And I do think, when we find ourselves getting triggered into strong Emotion Mind, like those really high levels of distress, I think it’s valuable to do with this listener is doing, which is to notice the patterns, and try to understand them. And again, dialectically, understanding can help. And when there is some sort of like deeper pain, that’s unresolved, understanding isn’t going to resolve that pain completely, we’re going to need to do multiple things. I think the helpful starting place is just mindfully noticing, oh, this is a pattern that keeps coming up, when I have conflict, and as this listener said, when I have even small conflicts, I quickly get afraid that I will be abandoned, that if I don’t resolve this, I will not have this relationship anymore. And strong fear comes up.

Ed Fowler 

So being able to just acknowledge that, and acknowledge I’m in Emotion Mind about this. And anytime we find ourselves in strong Emotion Mind, we want to pull towards Wise Mind. How do we get back into balance? How do we bring in some Reasonable Mind? And so with this experience of of a lot of fear around conflict in relationships, one way to balance is to have the Reasonable Mind perspective of what’s going on here, what’s happening, what is this, beyond, oh, my God, I’m going to be abandoned.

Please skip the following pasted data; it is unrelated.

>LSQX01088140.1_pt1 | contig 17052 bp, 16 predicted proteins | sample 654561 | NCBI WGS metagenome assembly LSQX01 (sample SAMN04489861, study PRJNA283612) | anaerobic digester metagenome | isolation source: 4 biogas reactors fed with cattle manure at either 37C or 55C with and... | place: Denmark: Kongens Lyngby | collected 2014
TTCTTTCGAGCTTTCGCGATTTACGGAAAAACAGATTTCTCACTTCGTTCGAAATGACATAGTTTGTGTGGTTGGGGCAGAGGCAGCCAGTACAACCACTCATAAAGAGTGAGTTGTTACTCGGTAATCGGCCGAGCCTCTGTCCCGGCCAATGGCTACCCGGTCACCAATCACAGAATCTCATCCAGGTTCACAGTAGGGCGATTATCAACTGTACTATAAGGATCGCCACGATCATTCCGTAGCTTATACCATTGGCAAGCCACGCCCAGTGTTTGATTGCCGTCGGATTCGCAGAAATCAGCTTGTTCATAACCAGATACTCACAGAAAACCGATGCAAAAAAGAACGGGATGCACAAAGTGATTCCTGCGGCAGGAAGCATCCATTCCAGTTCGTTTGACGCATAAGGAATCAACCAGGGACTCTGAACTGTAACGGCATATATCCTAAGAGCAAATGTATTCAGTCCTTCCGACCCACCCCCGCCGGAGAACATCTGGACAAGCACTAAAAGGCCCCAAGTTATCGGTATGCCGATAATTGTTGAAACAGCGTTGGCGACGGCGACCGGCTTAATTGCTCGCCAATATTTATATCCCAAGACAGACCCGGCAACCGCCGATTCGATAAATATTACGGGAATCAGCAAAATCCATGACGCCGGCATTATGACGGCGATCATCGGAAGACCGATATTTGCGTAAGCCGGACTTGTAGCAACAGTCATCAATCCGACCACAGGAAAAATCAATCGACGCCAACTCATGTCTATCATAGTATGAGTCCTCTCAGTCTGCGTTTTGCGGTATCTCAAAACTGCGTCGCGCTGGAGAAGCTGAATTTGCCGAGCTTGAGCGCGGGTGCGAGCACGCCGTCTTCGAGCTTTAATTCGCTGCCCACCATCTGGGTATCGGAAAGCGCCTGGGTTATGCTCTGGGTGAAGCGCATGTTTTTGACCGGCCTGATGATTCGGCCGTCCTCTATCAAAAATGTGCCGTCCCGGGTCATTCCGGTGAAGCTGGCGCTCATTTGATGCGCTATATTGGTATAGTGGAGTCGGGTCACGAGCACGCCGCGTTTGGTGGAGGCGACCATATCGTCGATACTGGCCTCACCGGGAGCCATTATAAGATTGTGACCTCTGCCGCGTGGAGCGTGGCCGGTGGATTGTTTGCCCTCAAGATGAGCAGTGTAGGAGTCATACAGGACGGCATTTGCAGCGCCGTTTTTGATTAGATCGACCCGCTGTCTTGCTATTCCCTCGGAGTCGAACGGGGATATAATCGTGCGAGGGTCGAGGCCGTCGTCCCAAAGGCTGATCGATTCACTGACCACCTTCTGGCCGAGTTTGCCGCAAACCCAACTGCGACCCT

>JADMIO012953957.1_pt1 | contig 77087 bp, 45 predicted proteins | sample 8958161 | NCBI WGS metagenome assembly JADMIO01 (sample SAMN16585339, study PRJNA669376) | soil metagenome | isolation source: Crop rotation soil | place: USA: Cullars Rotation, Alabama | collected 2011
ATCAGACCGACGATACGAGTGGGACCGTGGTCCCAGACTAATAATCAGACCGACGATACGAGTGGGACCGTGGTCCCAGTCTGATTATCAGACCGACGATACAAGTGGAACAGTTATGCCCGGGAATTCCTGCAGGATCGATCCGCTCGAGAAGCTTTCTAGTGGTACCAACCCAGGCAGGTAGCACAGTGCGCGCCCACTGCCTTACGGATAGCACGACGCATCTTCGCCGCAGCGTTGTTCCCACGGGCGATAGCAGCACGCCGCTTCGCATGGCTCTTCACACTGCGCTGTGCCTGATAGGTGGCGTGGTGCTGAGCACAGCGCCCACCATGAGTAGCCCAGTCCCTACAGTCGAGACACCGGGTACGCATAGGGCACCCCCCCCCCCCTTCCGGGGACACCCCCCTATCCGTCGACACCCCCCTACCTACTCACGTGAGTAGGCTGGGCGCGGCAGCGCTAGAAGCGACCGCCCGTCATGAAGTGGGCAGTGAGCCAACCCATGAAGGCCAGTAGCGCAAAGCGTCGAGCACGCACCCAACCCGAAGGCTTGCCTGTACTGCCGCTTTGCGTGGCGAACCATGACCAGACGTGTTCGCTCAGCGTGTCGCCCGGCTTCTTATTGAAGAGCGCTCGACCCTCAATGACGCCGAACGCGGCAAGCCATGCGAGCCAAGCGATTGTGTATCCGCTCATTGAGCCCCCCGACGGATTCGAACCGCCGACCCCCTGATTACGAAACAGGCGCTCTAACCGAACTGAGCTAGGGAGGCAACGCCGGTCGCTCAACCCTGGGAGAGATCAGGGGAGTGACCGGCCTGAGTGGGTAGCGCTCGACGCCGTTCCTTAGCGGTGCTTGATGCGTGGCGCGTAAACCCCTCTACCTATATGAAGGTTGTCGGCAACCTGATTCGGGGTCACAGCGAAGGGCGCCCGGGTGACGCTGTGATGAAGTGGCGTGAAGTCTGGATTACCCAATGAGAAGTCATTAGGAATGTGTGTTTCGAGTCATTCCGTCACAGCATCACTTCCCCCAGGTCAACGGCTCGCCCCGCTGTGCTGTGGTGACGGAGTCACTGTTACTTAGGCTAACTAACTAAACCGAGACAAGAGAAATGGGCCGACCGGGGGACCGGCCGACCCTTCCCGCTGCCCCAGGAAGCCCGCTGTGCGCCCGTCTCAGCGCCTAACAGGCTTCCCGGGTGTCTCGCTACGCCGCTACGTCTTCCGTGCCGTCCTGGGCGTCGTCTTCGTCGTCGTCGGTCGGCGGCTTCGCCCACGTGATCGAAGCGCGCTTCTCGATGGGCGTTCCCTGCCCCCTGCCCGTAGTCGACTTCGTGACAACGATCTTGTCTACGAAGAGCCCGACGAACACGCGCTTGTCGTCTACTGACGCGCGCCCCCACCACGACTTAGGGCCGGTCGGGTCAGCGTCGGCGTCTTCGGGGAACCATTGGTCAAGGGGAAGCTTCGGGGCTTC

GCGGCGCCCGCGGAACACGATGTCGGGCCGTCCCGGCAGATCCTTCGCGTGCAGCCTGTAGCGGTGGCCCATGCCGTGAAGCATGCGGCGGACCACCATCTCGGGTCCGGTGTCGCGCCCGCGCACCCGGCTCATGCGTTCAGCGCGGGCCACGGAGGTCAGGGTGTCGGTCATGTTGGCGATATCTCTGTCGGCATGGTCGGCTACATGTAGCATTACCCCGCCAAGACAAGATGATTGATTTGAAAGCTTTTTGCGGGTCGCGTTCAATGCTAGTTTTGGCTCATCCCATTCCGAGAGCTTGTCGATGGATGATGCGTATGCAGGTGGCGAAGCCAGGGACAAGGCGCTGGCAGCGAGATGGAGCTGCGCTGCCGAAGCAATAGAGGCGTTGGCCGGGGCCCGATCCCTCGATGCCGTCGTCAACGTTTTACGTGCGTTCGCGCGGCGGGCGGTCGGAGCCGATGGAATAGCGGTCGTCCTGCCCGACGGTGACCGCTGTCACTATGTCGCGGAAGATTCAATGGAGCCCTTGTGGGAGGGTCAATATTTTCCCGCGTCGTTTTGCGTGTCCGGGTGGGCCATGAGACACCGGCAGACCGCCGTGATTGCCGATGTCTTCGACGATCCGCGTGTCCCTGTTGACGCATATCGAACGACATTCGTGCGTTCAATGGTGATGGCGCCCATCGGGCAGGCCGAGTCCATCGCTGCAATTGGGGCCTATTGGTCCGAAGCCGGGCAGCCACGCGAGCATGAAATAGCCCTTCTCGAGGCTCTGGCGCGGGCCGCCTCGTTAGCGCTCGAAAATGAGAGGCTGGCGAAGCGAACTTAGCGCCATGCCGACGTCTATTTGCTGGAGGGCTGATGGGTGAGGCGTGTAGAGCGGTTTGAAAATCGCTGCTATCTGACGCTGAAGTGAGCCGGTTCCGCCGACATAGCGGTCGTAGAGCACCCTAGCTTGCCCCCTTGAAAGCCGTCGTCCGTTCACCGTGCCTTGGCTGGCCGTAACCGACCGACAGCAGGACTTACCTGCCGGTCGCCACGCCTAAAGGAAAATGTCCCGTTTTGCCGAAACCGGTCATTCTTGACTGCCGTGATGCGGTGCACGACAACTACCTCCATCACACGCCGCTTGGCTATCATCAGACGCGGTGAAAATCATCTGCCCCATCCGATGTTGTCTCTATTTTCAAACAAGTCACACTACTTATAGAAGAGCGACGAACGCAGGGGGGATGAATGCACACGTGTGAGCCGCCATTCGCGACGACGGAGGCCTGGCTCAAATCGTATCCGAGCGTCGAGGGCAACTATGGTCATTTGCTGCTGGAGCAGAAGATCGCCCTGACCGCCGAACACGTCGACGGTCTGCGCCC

Marielle Berg 

So part of what you’re talking about is looking at facts or logic. And of course, we we can’t do that very effectively when we’re in Emotion Mind. So trying to pull in, as you said, some of the more analytical and logical ways that Reasonable Mind can help us.

Marielle Berg 

And the first thing I think of is going to Distress Tolerance skills, to help us move more actually into the synthesis of emotion and reason, which is Wise Mind. And so when those fears of abandonment come up, or those feelings of not being safe in relationship, distress tolerance skills, and we can, you know, review some of our favorites here, or the ones that we think might be particularly helpful with relationship conflict, might be the first place to start just to bring down that anxiety and high distress.

Ed Fowler